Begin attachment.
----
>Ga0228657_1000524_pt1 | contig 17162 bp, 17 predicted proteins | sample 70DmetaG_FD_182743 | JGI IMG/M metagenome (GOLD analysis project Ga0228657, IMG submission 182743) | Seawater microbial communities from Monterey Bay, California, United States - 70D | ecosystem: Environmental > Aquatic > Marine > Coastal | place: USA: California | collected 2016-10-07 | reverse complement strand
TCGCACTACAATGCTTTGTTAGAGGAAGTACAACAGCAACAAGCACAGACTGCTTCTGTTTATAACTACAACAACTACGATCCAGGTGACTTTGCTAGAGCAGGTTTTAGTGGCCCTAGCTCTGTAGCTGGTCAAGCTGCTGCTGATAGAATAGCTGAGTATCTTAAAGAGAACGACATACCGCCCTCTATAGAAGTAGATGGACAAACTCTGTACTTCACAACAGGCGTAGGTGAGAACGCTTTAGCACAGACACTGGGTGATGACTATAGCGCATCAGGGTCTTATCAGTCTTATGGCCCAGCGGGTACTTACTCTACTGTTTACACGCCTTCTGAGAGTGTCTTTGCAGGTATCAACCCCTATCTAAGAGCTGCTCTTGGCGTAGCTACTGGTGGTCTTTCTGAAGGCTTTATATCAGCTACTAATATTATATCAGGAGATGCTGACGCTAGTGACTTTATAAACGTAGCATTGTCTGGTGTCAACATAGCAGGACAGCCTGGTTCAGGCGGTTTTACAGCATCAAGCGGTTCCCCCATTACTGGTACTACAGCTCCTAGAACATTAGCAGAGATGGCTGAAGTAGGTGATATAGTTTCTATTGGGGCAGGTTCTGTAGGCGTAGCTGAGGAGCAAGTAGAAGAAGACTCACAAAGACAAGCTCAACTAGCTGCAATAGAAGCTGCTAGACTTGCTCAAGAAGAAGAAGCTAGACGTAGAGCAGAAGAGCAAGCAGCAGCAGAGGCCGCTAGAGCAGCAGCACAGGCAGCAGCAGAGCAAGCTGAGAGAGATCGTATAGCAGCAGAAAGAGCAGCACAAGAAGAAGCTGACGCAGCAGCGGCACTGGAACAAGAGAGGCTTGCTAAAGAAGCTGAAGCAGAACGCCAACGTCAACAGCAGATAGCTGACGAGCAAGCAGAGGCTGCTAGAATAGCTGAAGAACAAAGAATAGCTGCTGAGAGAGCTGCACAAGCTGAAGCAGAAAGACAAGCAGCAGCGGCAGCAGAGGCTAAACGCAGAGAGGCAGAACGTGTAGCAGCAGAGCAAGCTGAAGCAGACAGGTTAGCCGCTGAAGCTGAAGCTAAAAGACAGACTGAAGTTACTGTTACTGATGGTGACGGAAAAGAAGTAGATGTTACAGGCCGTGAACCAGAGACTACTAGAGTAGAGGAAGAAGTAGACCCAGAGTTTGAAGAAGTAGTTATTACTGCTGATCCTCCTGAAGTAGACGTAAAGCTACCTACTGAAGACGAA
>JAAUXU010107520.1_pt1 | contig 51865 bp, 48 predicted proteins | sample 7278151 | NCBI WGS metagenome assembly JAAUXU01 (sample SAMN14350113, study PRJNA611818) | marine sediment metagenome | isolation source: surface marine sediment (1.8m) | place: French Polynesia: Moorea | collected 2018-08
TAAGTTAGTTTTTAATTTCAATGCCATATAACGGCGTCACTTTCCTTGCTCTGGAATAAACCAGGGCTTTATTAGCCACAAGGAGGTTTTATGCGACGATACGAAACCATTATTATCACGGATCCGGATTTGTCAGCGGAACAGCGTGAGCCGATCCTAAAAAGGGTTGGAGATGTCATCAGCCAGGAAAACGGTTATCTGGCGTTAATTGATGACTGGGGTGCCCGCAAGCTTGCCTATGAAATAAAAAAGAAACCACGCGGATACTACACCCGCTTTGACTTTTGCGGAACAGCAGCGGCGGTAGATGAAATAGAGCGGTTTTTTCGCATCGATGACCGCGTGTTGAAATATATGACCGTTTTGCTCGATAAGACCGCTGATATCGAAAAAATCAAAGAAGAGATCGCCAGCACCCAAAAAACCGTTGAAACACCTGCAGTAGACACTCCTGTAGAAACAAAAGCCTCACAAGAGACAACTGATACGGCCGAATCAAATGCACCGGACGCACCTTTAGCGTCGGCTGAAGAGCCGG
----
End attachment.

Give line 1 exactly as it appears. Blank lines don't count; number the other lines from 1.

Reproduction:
>Ga0228657_1000524_pt1 | contig 17162 bp, 17 predicted proteins | sample 70DmetaG_FD_182743 | JGI IMG/M metagenome (GOLD analysis project Ga0228657, IMG submission 182743) | Seawater microbial communities from Monterey Bay, California, United States - 70D | ecosystem: Environmental > Aquatic > Marine > Coastal | place: USA: California | collected 2016-10-07 | reverse complement strand